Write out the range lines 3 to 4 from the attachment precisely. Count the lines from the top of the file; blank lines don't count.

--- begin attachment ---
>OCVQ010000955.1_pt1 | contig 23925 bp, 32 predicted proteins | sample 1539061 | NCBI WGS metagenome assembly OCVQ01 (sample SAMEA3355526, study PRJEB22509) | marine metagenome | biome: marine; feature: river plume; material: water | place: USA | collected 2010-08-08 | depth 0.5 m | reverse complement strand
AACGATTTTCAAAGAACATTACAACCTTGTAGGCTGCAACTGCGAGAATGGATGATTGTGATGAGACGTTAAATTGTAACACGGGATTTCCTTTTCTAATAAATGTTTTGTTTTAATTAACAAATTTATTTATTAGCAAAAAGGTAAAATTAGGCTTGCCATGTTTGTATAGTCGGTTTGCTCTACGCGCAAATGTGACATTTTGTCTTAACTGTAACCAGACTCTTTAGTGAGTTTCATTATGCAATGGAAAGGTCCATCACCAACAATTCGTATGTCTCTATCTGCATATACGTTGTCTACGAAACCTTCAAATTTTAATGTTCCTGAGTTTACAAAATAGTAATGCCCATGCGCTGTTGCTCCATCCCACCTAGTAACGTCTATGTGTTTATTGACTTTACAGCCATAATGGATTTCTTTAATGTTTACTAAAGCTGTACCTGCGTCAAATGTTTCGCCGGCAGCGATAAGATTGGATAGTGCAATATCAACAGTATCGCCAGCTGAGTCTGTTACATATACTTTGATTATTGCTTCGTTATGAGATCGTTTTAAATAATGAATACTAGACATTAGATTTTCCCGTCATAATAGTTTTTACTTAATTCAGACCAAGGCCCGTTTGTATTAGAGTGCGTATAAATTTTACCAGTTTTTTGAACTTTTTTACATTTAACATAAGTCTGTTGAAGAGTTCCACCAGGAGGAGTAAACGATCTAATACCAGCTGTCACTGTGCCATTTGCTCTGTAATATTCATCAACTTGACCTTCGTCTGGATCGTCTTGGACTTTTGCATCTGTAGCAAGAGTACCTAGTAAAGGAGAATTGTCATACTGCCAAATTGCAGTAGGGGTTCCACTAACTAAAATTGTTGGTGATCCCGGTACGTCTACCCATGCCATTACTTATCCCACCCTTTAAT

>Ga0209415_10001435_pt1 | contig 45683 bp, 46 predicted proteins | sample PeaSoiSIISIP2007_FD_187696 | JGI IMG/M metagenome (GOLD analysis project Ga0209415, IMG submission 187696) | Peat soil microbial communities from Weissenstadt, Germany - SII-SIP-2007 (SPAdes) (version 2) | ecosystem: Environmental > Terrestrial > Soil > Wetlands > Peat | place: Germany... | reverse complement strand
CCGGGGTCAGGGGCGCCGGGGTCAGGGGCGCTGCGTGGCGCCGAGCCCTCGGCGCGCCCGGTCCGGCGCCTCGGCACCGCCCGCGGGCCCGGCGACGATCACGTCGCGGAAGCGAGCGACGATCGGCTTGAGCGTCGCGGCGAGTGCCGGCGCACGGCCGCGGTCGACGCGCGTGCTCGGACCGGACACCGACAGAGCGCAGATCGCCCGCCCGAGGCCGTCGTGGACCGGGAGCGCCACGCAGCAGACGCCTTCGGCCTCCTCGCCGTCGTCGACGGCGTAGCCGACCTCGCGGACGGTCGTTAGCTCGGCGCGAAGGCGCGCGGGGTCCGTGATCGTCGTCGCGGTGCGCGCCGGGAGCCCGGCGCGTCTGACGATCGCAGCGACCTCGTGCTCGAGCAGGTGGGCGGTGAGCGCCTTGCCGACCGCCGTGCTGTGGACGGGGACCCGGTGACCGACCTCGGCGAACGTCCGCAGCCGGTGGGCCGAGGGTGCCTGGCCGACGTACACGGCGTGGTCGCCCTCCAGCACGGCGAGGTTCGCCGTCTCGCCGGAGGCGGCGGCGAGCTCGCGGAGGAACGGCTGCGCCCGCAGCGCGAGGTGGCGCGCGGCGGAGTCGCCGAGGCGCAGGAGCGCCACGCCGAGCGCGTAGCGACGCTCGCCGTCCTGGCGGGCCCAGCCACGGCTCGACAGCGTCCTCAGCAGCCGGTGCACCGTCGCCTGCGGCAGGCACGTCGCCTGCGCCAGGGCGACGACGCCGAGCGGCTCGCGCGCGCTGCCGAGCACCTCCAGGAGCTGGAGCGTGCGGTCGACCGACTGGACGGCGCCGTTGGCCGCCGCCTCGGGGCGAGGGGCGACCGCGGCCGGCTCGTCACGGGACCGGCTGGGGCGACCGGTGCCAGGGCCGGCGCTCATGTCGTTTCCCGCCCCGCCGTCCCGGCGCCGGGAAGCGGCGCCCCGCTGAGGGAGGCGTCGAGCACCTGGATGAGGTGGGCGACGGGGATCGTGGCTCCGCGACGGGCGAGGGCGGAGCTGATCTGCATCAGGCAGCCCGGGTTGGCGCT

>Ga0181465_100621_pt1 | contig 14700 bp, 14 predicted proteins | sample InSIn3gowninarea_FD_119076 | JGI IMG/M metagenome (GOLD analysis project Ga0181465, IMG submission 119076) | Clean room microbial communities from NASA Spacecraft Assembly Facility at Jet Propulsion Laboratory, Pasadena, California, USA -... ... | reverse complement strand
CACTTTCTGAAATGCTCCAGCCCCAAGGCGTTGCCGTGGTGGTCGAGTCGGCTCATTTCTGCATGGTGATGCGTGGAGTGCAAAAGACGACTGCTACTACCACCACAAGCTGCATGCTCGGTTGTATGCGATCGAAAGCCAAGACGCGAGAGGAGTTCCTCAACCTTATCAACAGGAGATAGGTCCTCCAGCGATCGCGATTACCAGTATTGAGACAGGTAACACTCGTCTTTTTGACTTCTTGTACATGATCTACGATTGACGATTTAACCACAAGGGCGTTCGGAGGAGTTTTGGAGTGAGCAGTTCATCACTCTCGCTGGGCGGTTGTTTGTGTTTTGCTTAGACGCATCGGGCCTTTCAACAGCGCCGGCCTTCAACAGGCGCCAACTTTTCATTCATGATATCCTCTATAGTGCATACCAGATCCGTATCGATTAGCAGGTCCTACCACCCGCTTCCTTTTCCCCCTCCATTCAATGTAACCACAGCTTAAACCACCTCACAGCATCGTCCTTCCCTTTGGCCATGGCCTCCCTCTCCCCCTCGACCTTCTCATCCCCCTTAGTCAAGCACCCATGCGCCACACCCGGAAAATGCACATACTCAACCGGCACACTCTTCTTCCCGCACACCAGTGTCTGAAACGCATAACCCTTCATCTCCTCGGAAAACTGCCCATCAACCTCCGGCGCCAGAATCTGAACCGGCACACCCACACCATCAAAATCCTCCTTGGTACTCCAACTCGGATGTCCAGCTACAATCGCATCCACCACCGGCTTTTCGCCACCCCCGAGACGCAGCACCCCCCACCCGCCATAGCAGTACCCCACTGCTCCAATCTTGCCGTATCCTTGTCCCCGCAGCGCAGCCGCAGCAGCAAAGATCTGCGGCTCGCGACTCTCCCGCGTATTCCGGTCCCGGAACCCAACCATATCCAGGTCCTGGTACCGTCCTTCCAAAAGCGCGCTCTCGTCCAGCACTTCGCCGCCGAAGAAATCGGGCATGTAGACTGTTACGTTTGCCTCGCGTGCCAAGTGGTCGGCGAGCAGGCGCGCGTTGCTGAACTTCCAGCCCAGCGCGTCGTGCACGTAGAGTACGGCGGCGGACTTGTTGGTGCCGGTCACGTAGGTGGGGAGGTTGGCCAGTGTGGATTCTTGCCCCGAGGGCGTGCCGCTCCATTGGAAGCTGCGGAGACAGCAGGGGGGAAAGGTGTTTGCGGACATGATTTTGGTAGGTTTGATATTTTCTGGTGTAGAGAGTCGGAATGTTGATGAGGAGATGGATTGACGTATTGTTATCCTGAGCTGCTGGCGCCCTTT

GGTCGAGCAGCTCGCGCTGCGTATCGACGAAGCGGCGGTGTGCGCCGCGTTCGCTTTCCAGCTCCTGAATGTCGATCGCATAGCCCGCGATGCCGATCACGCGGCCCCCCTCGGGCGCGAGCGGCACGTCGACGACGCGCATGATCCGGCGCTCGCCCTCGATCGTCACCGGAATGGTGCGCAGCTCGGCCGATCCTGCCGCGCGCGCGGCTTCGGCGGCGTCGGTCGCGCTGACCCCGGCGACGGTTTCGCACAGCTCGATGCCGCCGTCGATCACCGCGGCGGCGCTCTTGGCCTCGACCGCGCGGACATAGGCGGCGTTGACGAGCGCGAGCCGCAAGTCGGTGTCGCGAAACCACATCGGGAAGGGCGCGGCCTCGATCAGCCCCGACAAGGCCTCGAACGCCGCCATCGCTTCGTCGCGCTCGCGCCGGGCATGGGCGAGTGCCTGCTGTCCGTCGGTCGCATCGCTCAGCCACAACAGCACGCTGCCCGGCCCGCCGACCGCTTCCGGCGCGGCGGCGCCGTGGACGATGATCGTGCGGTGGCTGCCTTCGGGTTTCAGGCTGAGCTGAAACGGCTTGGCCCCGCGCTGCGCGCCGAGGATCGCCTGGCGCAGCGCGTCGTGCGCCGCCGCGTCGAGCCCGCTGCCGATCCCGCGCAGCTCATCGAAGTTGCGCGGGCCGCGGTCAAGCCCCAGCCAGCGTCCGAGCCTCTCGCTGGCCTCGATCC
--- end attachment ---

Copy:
>Ga0209415_10001435_pt1 | contig 45683 bp, 46 predicted proteins | sample PeaSoiSIISIP2007_FD_187696 | JGI IMG/M metagenome (GOLD analysis project Ga0209415, IMG submission 187696) | Peat soil microbial communities from Weissenstadt, Germany - SII-SIP-2007 (SPAdes) (version 2) | ecosystem: Environmental > Terrestrial > Soil > Wetlands > Peat | place: Germany... | reverse complement strand
CCGGGGTCAGGGGCGCCGGGGTCAGGGGCGCTGCGTGGCGCCGAGCCCTCGGCGCGCCCGGTCCGGCGCCTCGGCACCGCCCGCGGGCCCGGCGACGATCACGTCGCGGAAGCGAGCGACGATCGGCTTGAGCGTCGCGGCGAGTGCCGGCGCACGGCCGCGGTCGACGCGCGTGCTCGGACCGGACACCGACAGAGCGCAGATCGCCCGCCCGAGGCCGTCGTGGACCGGGAGCGCCACGCAGCAGACGCCTTCGGCCTCCTCGCCGTCGTCGACGGCGTAGCCGACCTCGCGGACGGTCGTTAGCTCGGCGCGAAGGCGCGCGGGGTCCGTGATCGTCGTCGCGGTGCGCGCCGGGAGCCCGGCGCGTCTGACGATCGCAGCGACCTCGTGCTCGAGCAGGTGGGCGGTGAGCGCCTTGCCGACCGCCGTGCTGTGGACGGGGACCCGGTGACCGACCTCGGCGAACGTCCGCAGCCGGTGGGCCGAGGGTGCCTGGCCGACGTACACGGCGTGGTCGCCCTCCAGCACGGCGAGGTTCGCCGTCTCGCCGGAGGCGGCGGCGAGCTCGCGGAGGAACGGCTGCGCCCGCAGCGCGAGGTGGCGCGCGGCGGAGTCGCCGAGGCGCAGGAGCGCCACGCCGAGCGCGTAGCGACGCTCGCCGTCCTGGCGGGCCCAGCCACGGCTCGACAGCGTCCTCAGCAGCCGGTGCACCGTCGCCTGCGGCAGGCACGTCGCCTGCGCCAGGGCGACGACGCCGAGCGGCTCGCGCGCGCTGCCGAGCACCTCCAGGAGCTGGAGCGTGCGGTCGACCGACTGGACGGCGCCGTTGGCCGCCGCCTCGGGGCGAGGGGCGACCGCGGCCGGCTCGTCACGGGACCGGCTGGGGCGACCGGTGCCAGGGCCGGCGCTCATGTCGTTTCCCGCCCCGCCGTCCCGGCGCCGGGAAGCGGCGCCCCGCTGAGGGAGGCGTCGAGCACCTGGATGAGGTGGGCGACGGGGATCGTGGCTCCGCGACGGGCGAGGGCGGAGCTGATCTGCATCAGGCAGCCCGGGTTGGCGCT